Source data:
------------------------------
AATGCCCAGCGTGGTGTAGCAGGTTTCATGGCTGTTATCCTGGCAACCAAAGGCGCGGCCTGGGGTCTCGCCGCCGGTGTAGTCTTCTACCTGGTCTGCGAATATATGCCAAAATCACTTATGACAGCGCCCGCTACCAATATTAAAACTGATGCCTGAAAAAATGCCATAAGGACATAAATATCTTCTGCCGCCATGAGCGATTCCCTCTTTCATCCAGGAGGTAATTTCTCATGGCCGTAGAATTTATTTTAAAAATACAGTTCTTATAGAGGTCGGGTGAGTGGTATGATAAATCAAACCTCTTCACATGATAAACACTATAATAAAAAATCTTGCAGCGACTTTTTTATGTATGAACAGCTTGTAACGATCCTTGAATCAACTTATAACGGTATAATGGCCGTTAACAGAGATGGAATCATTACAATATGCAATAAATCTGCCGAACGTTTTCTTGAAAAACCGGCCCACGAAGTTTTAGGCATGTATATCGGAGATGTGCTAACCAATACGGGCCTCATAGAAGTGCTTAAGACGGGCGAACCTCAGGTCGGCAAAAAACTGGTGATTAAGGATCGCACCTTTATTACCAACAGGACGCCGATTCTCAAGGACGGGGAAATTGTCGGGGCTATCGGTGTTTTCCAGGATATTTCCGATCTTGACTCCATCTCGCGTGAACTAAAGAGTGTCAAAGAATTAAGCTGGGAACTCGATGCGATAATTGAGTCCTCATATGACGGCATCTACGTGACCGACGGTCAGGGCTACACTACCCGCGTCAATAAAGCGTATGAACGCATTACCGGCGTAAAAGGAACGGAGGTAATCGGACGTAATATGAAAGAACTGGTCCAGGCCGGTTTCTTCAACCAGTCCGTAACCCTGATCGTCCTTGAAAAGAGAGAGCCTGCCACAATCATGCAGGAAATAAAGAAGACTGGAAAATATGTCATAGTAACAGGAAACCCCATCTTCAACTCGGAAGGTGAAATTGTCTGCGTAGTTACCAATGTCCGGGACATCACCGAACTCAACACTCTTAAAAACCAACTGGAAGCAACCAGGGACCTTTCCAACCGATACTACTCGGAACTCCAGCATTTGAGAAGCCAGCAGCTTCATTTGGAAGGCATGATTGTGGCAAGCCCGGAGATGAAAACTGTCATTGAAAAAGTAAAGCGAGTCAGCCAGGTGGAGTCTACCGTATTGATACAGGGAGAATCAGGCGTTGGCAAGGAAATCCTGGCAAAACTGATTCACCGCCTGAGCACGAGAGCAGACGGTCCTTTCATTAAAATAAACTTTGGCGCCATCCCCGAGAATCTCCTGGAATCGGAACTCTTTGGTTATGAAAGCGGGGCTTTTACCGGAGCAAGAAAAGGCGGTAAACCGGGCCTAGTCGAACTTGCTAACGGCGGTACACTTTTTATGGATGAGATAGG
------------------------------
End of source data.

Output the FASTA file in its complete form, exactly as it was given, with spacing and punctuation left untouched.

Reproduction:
AATGCCCAGCGTGGTGTAGCAGGTTTCATGGCTGTTATCCTGGCAACCAAAGGCGCGGCCTGGGGTCTCGCCGCCGGTGTAGTCTTCTACCTGGTCTGCGAATATATGCCAAAATCACTTATGACAGCGCCCGCTACCAATATTAAAACTGATGCCTGAAAAAATGCCATAAGGACATAAATATCTTCTGCCGCCATGAGCGATTCCCTCTTTCATCCAGGAGGTAATTTCTCATGGCCGTAGAATTTATTTTAAAAATACAGTTCTTATAGAGGTCGGGTGAGTGGTATGATAAATCAAACCTCTTCACATGATAAACACTATAATAAAAAATCTTGCAGCGACTTTTTTATGTATGAACAGCTTGTAACGATCCTTGAATCAACTTATAACGGTATAATGGCCGTTAACAGAGATGGAATCATTACAATATGCAATAAATCTGCCGAACGTTTTCTTGAAAAACCGGCCCACGAAGTTTTAGGCATGTATATCGGAGATGTGCTAACCAATACGGGCCTCATAGAAGTGCTTAAGACGGGCGAACCTCAGGTCGGCAAAAAACTGGTGATTAAGGATCGCACCTTTATTACCAACAGGACGCCGATTCTCAAGGACGGGGAAATTGTCGGGGCTATCGGTGTTTTCCAGGATATTTCCGATCTTGACTCCATCTCGCGTGAACTAAAGAGTGTCAAAGAATTAAGCTGGGAACTCGATGCGATAATTGAGTCCTCATATGACGGCATCTACGTGACCGACGGTCAGGGCTACACTACCCGCGTCAATAAAGCGTATGAACGCATTACCGGCGTAAAAGGAACGGAGGTAATCGGACGTAATATGAAAGAACTGGTCCAGGCCGGTTTCTTCAACCAGTCCGTAACCCTGATCGTCCTTGAAAAGAGAGAGCCTGCCACAATCATGCAGGAAATAAAGAAGACTGGAAAATATGTCATAGTAACAGGAAACCCCATCTTCAACTCGGAAGGTGAAATTGTCTGCGTAGTTACCAATGTCCGGGACATCACCGAACTCAACACTCTTAAAAACCAACTGGAAGCAACCAGGGACCTTTCCAACCGATACTACTCGGAACTCCAGCATTTGAGAAGCCAGCAGCTTCATTTGGAAGGCATGATTGTGGCAAGCCCGGAGATGAAAACTGTCATTGAAAAAGTAAAGCGAGTCAGCCAGGTGGAGTCTACCGTATTGATACAGGGAGAATCAGGCGTTGGCAAGGAAATCCTGGCAAAACTGATTCACCGCCTGAGCACGAGAGCAGACGGTCCTTTCATTAAAATAAACTTTGGCGCCATCCCCGAGAATCTCCTGGAATCGGAACTCTTTGGTTATGAAAGCGGGGCTTTTACCGGAGCAAGAAAAGGCGGTAAACCGGGCCTAGTCGAACTTGCTAACGGCGGTACACTTTTTATGGATGAGATAGG